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Tuesday, 18 December, 2001, 15:40 GMT
Will the Dome go digital?
Millennium Dome site
The Dome: Gateway to a new cinema age?
By BBC News Online's Mike Verdin

It is hard to know if the Millennium Dome appealed first to Philip Anschutz's nose for profit, or his noted philanthropy.

Did he first focus on the Dome's for its business potential, or the chance to end a history of losses, crises and red government faces?

Philip Anschutz
Philip Anschutz: Reasons to be cheerful
Whichever, those seeking clues as to why Mr Anschutz feels up to taking on a structure which has swallowed millions of pounds of public money, and embarrassed both of Britain's major parties, need only look at his corporate record.

America's 16th richest man built his fortune on the kinds of cool-headed, high-stakes determination which Rudyard Kipling, in If, could only write about.

Film rights to the fire

He was born to an oil entrepreneur and was set for legal training until, in his early 20s, he took command of the family firm after his father fell ill.

Profile - Philip Anschutz
2000: Starts buying up US cinemas
1999: Named 13th richest American by Forbes (2001: 16th)
1997: Qwest floats
1996: Southern Pacific sold to Union Pacific for $5.4bn
1995: Qwest spun out of Southern Pacific
1988: Takes control of Southern Pacific Railroad
1984: Buys Denver & Rio Grande Western Railroad
1982: Sells some oil wells to Mobil for $500m
1961: Finance degree, University of Kansas
1939: Born, Kansas
When one of his major oil fields caught fire, the day after he had taken on huge debts to buy surrounding claims, Mr Anschutz sold film rights to the blaze to ensure he could pay firefighter Red Adair to put it out.

When he sold railway Southern Pacific in 1996, for $5.4bn, he retained the right to lay telecoms lines along the tracks.

Some two years, and thousands of miles of prime fibre-optic cable, later, Mr Anschutz had used this concession to build his Qwest Communications company into a firm with a stock market value of $7bn.

He retains the major shareholding in Qwest, with other interests including an oil exploration firm, a beef-to-grape agribusiness, and the property firm which owns the Staples Center, the Los Angeles stadium voted last year as America's top arena.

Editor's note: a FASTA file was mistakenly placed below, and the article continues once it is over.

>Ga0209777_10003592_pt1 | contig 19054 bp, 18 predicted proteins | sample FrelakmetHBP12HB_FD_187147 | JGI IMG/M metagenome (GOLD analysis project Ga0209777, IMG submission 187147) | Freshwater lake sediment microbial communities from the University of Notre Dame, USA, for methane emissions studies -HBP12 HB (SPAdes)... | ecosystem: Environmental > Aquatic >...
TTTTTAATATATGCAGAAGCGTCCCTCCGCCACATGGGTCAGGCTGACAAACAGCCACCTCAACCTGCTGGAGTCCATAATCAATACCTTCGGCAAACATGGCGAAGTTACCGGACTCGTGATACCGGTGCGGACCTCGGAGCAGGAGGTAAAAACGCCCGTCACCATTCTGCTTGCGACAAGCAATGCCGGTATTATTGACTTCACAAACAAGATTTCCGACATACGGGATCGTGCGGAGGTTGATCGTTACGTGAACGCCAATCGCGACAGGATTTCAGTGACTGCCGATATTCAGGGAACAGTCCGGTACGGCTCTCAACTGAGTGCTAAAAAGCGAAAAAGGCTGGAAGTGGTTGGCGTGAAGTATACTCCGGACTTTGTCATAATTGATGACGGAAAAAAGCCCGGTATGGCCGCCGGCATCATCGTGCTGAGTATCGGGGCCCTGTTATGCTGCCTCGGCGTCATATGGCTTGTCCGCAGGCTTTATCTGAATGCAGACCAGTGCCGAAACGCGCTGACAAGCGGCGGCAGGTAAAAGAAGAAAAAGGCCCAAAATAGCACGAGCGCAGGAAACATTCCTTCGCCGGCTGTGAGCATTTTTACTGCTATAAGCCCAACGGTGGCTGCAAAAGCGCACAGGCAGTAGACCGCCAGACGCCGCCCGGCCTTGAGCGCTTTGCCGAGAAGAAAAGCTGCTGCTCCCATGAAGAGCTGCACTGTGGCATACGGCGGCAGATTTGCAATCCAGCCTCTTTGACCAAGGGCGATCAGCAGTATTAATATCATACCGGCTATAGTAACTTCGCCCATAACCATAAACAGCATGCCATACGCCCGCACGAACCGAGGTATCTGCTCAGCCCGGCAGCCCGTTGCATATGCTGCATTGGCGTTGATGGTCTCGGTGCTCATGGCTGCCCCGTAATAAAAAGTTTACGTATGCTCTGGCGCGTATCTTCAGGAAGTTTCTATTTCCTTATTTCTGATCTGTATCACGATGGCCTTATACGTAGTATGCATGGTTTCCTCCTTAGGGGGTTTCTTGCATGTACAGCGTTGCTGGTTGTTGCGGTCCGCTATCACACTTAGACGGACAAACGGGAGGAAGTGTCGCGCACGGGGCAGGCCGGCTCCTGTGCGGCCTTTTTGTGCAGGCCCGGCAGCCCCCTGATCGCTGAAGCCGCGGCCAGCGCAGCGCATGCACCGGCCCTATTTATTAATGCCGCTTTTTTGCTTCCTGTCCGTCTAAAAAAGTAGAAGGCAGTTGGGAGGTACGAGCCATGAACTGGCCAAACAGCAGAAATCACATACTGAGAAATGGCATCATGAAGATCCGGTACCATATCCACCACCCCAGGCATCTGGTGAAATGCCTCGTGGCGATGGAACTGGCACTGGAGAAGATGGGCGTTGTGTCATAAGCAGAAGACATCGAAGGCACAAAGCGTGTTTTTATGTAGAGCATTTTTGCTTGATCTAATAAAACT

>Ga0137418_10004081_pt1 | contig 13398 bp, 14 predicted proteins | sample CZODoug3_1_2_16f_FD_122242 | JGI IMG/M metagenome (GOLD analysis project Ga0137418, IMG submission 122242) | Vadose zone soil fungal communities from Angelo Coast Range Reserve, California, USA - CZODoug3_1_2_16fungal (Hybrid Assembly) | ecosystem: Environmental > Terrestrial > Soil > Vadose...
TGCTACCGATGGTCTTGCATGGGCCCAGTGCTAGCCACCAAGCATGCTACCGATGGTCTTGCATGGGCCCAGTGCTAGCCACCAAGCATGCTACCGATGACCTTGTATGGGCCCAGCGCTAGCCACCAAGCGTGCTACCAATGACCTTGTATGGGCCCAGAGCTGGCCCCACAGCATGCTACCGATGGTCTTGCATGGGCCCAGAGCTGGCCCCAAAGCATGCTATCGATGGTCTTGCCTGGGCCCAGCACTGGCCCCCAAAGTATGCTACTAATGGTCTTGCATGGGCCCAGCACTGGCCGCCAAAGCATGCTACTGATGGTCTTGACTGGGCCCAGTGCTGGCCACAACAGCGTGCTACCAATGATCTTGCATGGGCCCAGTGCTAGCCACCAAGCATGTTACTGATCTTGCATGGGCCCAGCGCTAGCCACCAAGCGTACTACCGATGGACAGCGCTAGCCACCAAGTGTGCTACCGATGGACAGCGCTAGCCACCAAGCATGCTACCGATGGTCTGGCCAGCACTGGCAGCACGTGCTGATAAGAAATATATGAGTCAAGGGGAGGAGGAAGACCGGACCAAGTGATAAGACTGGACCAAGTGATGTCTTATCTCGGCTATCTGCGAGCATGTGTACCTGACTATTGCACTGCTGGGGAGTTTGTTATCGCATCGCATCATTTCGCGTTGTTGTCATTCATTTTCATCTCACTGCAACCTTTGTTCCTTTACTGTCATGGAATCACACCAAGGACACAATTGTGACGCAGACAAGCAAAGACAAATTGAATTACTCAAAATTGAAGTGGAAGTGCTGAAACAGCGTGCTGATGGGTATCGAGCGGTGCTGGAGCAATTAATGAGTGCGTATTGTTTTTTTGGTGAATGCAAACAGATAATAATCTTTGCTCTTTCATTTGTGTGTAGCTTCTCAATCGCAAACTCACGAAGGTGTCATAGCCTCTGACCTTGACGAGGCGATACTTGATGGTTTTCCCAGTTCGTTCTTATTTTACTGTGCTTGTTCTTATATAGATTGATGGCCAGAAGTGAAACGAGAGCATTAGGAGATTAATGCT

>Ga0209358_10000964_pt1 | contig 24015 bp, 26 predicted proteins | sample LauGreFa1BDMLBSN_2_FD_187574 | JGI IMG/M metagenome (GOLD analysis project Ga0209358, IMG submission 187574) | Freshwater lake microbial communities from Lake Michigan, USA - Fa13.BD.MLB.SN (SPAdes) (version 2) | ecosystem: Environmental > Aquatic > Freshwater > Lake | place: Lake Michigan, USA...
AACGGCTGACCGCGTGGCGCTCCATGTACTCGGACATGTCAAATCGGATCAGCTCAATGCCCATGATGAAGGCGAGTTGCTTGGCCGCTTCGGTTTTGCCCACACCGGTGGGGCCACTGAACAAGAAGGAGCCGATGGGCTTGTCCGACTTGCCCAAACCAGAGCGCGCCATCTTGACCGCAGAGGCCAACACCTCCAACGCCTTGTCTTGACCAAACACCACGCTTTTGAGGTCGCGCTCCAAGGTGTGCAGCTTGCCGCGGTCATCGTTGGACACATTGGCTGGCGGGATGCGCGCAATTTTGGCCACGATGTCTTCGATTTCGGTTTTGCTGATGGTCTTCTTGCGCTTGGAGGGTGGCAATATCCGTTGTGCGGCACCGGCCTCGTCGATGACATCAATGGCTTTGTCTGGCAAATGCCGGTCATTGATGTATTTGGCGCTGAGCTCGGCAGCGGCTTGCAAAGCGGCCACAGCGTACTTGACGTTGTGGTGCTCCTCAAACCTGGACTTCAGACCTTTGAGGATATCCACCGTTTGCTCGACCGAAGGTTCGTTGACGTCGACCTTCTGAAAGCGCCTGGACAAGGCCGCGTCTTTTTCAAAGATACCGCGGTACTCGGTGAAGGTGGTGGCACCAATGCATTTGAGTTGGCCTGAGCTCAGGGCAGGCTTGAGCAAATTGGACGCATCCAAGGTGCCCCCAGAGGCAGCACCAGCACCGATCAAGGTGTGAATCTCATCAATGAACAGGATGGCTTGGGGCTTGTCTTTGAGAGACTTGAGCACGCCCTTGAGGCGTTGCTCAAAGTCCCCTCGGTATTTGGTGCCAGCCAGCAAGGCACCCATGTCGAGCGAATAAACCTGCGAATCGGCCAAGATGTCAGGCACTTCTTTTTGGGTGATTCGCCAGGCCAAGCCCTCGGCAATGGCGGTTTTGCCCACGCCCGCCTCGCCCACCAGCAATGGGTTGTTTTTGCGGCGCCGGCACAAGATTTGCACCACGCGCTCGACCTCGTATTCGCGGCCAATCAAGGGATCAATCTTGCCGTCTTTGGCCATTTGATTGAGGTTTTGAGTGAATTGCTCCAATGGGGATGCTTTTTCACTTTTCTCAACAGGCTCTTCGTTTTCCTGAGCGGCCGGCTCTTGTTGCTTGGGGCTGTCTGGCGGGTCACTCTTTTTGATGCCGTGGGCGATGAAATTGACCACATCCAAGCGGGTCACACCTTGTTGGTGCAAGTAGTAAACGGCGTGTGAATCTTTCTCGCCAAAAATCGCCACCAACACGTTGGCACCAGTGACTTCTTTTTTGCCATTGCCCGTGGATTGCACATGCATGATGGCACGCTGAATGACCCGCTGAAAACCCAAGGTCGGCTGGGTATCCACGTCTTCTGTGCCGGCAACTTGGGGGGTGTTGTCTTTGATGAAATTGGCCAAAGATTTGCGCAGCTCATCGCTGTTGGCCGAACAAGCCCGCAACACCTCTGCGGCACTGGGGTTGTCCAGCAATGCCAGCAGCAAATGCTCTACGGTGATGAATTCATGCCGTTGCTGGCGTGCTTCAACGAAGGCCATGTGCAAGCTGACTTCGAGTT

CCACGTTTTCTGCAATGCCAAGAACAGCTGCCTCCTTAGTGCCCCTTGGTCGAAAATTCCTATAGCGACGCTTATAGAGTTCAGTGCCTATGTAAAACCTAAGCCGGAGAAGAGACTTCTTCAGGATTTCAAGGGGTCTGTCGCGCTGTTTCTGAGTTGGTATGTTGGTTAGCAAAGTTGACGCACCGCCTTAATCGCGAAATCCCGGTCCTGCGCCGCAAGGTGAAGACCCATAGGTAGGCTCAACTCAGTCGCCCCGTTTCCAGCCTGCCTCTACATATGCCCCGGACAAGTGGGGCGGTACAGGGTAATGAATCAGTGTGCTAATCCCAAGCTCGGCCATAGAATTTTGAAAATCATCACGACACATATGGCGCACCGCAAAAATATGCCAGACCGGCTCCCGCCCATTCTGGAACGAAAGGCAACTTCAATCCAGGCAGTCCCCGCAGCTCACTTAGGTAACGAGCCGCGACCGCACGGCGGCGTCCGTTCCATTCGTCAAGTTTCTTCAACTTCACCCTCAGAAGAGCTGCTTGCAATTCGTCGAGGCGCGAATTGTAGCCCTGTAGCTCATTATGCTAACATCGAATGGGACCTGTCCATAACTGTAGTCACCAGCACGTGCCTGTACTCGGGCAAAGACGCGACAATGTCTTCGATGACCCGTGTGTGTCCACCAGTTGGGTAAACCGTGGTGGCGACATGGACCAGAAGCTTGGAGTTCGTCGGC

Marathon man

Indeed, recent years have seen him diversify from wells and bells to sport, which he practices as the runner of at least 15 marathons, and promotes as operator of five of the 12 teams in America's Major League Soccer.

The Anschutz cinema empire
United Artists Theater: 1,600 cinemas
Edwards Theatre Circuit: 700
Regal Cinemas: 4,300

He also owns US and European ice-hockey teams, including the Los Angeles Kings and London Knights.

Further acquisitions, including the takeover of United Artists Theater and Edwards Theatres Circuits, have moved Mr Anschutz from black gold to silver screen.

A deal approved by courts earlier this month, giving him control over the number-one Regal Cinemas chain, has confirmed his place as America's top ranking cinema operator.

Cutting edge

So why would such a businessman back a Meridian Delta consortium set to pay "several hundred million pounds" for a complex which has yet to earn a farthing?

Still from  Wars: Episode One: The Phantom Menace
Star Wars: Filmed on digital

While his consortium partners - UK-based Quintain and shopping centre developer Lend Lease - have eyes on developing shops, offices and homes on land around the Dome, Mr Anschutz sees opportunity in the building itself.

He reportedly plans to turn it into a 20,000-seat concert and sporting arena, hardly a novel concept, echoing ideas voiced would-be Dome buyers long before the building closed to the public on 31 December last year.

But when the purchase is viewed in tandem with his break into the US cinema market, which Mr Anschutz is said to be about to revolutionise, a film-viewing frontier opens up in London SE10.

For media insiders say Mr Anschutz is poised to turn cinemas digital, allowing them to screen not just films but sporting events or concerts - any images digitally saved or transmitted.

What is more, offerings can be screened simultaneously across a chain of venues, allowing cinemagoers nationwide - or worldwide - to watch, say, a Madonna concert live.

"It is the next big idea," a media expert told BBC News Online. "Imagine the potential for selling advertising space to an audience of millions, and getting entry fees from them too."

Film-makers are already preparing for the change, with George Lucas, for instance, shooting the new Star Wars films on digital cameras.

New era?

It may have been a test of Labour's all-inclusive "big tent" philosophy to offer the biggest marquee of them all to a businessman who is a keen supporter of US Republicans.

And critics may question Mr Anschutz's philanthropic credentials when, while the charity backed by his family has given away more than $14m, he has a reputation as one of the hungriest of US corporate vultures.

But if the digital scenario should prove correct, Mr Anschutz could not only make history by dragging the Dome into profit.

He could be the man who turned a discredited symbol of "The Millennium" into an icon of a new era of entertainment.

See also:

25 Jul 01 | Showbiz
Dome 'could stage pop concerts'
15 Jul 01 | UK Politics
Medical charity bids for the Dome
15 Feb 01 | UK
Dome race back on
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